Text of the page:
Betty Kitchener (Melbourne, VIC)
Betty founded the Mental Health First Aid (MHFA) program, the first of its kind in the world. Designed to give members of the public hands-on training in how to assist someone during a mental health crisis or episode, the MHFA program has a strong evidence base and has now been rolled out to over 20 countries with 1.7 million people trained globally.
Ian Hickie (Sydney, NSW)
Ian is a major force in Australian mental health, the founding CEO of beyondblue, a key advisor to Federal Governments, a current member of the National Mental Health Commission and a strong public voice for improved mental health services. An internationally-renowned researcher in depression, early intervention and youth mental health, he was instrumental in the creation of headspace and the Young & Well CRC delivering unique services and new on-line technologies to young people.
James Prascevic (Geelong, VIC)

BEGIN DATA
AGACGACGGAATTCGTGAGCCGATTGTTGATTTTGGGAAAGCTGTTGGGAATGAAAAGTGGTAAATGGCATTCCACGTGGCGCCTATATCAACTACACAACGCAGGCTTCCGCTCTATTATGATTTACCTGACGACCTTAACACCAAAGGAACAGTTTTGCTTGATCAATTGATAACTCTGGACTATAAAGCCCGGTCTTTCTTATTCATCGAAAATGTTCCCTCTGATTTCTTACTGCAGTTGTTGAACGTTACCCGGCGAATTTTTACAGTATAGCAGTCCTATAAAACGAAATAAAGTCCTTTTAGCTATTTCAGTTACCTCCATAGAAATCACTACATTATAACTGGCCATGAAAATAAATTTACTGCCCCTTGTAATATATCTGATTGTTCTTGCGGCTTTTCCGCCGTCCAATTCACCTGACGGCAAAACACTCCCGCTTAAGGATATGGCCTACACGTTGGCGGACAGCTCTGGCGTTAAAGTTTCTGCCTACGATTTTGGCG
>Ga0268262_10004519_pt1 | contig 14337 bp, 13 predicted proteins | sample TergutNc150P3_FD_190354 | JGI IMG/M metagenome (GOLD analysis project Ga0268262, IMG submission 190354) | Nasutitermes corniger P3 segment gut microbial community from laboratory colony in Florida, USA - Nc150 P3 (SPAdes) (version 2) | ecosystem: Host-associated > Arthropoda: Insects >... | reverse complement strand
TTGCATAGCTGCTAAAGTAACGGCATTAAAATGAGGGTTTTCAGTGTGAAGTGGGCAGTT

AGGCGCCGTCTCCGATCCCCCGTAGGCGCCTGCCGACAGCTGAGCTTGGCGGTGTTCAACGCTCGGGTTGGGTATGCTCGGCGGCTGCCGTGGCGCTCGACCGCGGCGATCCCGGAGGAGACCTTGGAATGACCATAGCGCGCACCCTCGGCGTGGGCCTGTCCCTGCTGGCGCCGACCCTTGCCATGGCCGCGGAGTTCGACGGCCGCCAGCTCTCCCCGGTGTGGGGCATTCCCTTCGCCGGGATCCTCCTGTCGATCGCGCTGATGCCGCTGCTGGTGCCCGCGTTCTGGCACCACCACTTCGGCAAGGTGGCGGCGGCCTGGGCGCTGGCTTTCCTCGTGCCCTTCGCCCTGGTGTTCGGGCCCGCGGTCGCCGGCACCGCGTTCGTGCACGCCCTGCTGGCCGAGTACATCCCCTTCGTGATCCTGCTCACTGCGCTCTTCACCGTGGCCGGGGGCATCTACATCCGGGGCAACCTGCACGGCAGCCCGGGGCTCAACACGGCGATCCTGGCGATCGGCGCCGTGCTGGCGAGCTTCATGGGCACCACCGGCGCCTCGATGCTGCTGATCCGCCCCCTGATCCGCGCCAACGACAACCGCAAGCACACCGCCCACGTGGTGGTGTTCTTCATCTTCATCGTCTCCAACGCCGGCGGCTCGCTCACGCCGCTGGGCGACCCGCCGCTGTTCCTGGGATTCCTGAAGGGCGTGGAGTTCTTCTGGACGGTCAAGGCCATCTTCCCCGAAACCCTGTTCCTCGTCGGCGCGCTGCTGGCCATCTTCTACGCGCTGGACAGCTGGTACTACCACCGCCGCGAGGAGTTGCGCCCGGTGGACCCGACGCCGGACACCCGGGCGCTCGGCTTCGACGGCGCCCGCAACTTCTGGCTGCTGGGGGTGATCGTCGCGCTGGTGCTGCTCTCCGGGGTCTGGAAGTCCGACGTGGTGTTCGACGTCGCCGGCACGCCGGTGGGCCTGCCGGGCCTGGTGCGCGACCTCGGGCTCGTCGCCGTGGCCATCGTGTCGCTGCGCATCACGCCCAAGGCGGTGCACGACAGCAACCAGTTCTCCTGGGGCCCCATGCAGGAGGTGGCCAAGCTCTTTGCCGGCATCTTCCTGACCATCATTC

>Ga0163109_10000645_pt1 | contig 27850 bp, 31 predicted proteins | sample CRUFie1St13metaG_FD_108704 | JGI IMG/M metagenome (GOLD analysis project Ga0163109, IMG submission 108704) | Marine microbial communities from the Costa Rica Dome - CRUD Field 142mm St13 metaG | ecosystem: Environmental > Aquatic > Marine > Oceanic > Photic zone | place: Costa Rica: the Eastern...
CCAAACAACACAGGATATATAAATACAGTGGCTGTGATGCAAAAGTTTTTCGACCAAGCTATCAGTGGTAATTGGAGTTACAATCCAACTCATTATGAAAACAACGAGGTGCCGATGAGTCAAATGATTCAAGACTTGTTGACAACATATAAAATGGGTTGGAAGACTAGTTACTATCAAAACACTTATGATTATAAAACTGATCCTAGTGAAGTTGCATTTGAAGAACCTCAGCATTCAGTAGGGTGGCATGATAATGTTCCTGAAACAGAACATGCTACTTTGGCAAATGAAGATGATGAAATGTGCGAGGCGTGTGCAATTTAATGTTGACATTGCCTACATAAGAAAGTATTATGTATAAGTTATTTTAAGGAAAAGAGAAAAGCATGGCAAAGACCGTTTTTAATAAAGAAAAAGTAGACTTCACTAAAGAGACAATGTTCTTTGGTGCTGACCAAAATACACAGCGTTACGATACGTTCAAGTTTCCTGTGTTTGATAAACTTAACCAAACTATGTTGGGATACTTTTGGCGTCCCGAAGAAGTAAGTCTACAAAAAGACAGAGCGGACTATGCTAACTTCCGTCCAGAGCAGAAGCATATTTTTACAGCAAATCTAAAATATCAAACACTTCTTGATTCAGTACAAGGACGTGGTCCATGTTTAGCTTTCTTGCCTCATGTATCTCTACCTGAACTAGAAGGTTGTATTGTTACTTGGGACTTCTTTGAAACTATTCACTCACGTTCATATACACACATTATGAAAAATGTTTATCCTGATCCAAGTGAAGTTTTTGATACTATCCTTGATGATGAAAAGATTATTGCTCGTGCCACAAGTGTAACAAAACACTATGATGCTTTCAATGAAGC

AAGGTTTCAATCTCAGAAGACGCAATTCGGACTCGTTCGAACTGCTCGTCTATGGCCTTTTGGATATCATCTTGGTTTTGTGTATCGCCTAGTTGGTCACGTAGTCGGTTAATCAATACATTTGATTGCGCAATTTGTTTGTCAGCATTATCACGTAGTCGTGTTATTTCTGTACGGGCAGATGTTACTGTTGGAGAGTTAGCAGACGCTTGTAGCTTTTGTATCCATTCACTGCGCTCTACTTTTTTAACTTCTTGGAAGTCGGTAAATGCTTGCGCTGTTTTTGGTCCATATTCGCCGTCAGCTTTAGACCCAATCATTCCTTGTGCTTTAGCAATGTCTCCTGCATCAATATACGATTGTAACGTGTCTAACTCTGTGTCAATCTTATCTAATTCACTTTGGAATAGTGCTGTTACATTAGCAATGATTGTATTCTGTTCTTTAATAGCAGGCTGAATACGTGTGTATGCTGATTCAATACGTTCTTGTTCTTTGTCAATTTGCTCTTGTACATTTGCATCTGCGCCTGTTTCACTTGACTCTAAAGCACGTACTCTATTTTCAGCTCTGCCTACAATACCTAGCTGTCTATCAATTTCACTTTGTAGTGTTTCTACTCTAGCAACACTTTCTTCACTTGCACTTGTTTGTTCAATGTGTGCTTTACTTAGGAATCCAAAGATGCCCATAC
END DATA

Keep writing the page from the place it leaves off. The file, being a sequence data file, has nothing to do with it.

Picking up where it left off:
James is a former soldier in the Australian Defence Force, having served in East Timor, Afghanistan and Iraq from 2002-2011. After being discharged from the Army, James developed Post Traumatic Stress Disorder (PTSD) and depression, and began to self- medicate with alcohol. He has since written a book, ‘The Returned Soldier’, based on the diaries he kept, detailing his symptoms, treatment, and ongoing battle with mental illness. He is a staunch advocate for mental health, and has crossed the Bass Strait in a ‘tinnie’ to raise funds for the Black Dog Institute. James will soon be a qualified yachtsman skipper and is currently planning to teach ex-soldiers suffering from a mental illness to sail in a controlled environment on his boat. He hopes to give them a chance to feel what he feels on the water– 110% mentally and physically well.
Joe Williams (Dubbo, NSW)